This contractor's terms are not acceptable
Home Fix: Dwight Barnett answers home-improvement questions. This week's topic is on how to work with a contractor and avoid getting taken.
Dwight BarnettScripps Howard News Service
I hired a general contractor to oversee a renovation to my 988-square-foot two-story farmhouse. The contractor charges me 20 percent plus an hourly rate when he is on the site.
He does not inspect the work his subs do because he says they are professionals and don't need to be watched. He has come up with two payment plans. Plan A is $5 per hour plus 20 percent ($80,000) and plan B is $50 per hour plus 10 percent ($70,000). If I don't agree to his terms on things, he says he will be following plan A rather than B. I feel trapped, confused and helpless. Not to mention everything is breaking. Can you help me?
So the general contractor is making 20 percent profit on the work performed by the subcontractors, plus he charges you by the hour when he's there, but he does not oversee their work. Bad idea!
Most contractors are hardworking, honest individuals, trying to eke out a living in a struggling economy, but there are exceptions that give the industry a bad name. When I was a builder, I was in charge of the entire project and I was the one who had to make all the arrangements for the subcontractors so that the plumber, for example, did not show up before the carpenters had finished the framing.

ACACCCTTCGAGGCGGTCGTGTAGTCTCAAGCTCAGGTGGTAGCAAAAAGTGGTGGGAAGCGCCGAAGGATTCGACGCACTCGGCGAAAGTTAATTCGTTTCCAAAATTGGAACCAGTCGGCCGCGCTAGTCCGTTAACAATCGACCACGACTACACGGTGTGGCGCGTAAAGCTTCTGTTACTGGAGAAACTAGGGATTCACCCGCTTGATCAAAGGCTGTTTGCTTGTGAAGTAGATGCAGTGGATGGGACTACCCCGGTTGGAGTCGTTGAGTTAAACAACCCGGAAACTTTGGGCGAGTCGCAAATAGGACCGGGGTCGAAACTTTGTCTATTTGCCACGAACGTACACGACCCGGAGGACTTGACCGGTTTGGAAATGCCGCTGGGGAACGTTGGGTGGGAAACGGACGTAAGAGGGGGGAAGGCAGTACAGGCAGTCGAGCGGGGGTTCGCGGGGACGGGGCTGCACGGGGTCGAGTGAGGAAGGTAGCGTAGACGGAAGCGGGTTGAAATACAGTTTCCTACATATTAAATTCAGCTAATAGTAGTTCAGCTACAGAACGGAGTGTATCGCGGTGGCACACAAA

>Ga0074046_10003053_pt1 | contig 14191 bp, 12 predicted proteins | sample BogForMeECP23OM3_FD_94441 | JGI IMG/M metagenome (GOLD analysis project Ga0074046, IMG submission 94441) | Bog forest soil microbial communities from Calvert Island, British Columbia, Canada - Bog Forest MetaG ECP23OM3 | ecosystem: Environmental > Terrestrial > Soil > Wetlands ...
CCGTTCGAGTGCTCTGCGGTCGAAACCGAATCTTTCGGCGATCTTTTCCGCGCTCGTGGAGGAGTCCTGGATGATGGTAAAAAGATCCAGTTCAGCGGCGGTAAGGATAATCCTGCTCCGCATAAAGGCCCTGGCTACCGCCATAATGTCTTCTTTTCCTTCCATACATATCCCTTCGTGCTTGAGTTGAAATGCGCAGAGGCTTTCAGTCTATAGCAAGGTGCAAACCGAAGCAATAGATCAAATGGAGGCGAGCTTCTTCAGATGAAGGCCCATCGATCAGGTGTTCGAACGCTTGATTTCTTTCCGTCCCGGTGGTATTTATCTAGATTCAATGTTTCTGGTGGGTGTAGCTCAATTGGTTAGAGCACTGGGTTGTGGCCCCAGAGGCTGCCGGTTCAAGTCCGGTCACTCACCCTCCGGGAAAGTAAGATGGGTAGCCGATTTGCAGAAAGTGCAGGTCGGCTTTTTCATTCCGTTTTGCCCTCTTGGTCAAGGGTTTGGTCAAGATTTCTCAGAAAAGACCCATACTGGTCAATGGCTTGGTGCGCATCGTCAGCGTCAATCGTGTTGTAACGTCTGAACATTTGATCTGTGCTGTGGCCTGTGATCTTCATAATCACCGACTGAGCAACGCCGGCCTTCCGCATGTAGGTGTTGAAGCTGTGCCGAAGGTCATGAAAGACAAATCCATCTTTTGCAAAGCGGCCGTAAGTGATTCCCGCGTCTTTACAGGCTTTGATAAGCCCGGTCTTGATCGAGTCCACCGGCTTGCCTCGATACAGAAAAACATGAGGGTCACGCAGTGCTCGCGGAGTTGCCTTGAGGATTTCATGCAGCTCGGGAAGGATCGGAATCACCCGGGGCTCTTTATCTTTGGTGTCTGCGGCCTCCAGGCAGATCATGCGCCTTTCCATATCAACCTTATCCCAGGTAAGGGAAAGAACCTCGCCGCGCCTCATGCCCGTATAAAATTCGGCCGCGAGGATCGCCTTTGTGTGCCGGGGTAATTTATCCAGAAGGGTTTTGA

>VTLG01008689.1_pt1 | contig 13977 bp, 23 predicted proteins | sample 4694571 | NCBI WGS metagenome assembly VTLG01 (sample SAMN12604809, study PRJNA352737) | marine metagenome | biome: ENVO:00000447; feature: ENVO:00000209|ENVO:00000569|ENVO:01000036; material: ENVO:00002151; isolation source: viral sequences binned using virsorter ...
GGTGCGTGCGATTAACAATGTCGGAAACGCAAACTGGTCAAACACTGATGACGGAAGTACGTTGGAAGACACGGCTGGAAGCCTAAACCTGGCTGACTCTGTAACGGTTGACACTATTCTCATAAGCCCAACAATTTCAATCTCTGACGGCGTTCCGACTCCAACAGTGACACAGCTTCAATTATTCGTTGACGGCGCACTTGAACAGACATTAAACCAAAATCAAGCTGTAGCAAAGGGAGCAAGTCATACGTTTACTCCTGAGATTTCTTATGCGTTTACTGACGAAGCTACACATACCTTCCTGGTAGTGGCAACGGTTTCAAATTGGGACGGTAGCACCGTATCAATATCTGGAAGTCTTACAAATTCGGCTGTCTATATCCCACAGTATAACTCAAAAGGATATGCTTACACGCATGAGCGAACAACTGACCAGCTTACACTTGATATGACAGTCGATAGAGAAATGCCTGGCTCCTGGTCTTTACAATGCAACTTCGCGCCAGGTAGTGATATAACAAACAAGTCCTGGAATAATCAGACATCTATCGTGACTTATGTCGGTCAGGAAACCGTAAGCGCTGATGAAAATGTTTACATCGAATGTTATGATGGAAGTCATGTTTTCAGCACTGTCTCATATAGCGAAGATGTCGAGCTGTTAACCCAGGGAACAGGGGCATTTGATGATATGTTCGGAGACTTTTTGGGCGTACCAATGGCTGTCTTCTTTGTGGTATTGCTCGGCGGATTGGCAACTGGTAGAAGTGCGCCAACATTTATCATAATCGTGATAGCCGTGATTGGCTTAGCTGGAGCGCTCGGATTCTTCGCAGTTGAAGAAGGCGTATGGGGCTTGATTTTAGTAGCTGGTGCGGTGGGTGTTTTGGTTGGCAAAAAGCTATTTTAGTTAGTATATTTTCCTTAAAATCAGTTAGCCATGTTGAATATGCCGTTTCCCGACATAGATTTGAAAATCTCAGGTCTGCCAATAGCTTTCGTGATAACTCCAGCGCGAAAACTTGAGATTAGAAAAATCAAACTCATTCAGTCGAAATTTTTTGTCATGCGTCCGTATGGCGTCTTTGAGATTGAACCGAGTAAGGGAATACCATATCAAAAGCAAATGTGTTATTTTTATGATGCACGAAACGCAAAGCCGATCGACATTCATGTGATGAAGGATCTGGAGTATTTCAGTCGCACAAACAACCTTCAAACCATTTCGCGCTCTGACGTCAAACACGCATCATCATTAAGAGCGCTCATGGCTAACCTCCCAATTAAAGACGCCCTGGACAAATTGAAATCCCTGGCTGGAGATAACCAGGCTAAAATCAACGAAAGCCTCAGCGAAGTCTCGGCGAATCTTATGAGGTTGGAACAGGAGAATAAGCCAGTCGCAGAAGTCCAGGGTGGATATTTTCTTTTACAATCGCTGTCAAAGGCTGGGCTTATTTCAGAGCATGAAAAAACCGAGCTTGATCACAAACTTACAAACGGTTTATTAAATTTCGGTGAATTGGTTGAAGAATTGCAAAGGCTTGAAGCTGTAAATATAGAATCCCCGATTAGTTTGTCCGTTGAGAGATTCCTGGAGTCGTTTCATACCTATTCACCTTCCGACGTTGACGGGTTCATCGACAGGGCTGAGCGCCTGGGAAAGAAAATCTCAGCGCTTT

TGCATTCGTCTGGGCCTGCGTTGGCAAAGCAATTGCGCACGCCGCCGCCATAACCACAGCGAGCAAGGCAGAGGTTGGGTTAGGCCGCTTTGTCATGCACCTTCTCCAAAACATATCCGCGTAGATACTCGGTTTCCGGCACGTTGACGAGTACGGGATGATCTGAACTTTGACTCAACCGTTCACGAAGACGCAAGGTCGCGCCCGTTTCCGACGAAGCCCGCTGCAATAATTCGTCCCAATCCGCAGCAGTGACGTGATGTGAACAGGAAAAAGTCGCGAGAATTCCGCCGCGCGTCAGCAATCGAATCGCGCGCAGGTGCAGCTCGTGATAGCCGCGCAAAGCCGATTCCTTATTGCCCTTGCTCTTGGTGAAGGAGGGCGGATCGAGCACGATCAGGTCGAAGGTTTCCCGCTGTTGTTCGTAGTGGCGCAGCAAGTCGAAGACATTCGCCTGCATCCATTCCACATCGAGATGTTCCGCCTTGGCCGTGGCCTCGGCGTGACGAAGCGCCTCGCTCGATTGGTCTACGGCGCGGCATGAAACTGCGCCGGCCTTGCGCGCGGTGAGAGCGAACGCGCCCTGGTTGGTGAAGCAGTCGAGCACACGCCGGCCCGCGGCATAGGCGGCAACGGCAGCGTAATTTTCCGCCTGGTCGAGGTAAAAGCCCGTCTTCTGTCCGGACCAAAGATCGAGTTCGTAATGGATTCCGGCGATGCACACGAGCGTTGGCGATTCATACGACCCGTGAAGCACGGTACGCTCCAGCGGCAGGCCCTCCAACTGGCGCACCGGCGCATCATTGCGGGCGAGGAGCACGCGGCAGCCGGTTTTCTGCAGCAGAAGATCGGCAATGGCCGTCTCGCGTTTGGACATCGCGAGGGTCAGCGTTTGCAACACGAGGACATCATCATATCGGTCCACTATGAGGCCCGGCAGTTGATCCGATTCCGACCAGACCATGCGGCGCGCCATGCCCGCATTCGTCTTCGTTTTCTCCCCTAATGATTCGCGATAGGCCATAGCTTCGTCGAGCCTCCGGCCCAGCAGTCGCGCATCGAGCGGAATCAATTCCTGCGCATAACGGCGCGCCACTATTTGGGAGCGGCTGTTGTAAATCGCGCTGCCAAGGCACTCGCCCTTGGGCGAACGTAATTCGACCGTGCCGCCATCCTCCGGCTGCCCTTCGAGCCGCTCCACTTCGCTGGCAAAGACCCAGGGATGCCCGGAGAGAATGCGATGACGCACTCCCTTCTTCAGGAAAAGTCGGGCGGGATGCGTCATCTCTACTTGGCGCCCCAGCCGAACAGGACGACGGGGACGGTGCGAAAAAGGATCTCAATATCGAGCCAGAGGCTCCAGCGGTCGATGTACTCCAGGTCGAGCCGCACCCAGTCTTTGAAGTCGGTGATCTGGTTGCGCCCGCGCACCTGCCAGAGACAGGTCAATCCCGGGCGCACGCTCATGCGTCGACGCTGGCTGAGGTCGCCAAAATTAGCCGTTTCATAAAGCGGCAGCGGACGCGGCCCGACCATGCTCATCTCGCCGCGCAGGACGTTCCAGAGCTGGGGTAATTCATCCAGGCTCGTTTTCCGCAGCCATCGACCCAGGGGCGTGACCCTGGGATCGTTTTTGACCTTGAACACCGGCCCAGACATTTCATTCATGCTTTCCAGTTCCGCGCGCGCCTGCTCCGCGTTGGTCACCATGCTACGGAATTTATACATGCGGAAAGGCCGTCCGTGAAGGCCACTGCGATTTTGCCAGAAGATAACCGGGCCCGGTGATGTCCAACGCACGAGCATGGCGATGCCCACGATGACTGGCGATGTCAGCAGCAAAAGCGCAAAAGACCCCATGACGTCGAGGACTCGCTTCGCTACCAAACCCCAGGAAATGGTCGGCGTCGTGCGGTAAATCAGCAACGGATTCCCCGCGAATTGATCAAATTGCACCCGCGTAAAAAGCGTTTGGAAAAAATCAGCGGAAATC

I also had to make sure that one trade did not damage the work performed by another trade. I once found a situation where a subcontractor had accidentally cut some electrical wires running through an interior wall. Their solution was to simply tape the wires together and go on with their work. Had I not found the damaged wiring, the circuit from that wire may not have worked, or worse, the house could have caught fire.
The general contractor is responsible for all work completed by the subcontractors.
When someone is paid by the hour, they have little incentive to complete the work in a timely manner. When they are paid by the job, they have a huge incentive to get the work done as quickly and efficiently as possible and go on to the next project.
It's time to sit this person down and explain that you want a contract with a finalized price, a time for completion, a copy of his insurance and licenses, if required, and all permits filed with your local building authority.
Do not pay another dime until you have had the work inspected and approved by a building inspector from the county or by a home inspector of your choice.
If the general contractor is not willing to meet these demands, change the locks and get a new contractor. With a contract price there probably will be cost overruns on some items, especially on an older home, but all additional costs should be explained by the contractor in writing and signed by you before changes are made.
If the job is already finished, hire a home inspector to check the completed work, and if there are damages, improper or incomplete repairs, seek the advice of an attorney.
Dwight Barnett is a certified master inspector with the American Society of Home Inspectors. Send home-improvement questions to him at C. Dwight Barnett, Evansville Courier & Press, P.O. Box 268, Evansville, Ind. 47702 or email him at d.Barnett@insightbb.com. Always consult local contractors and codes.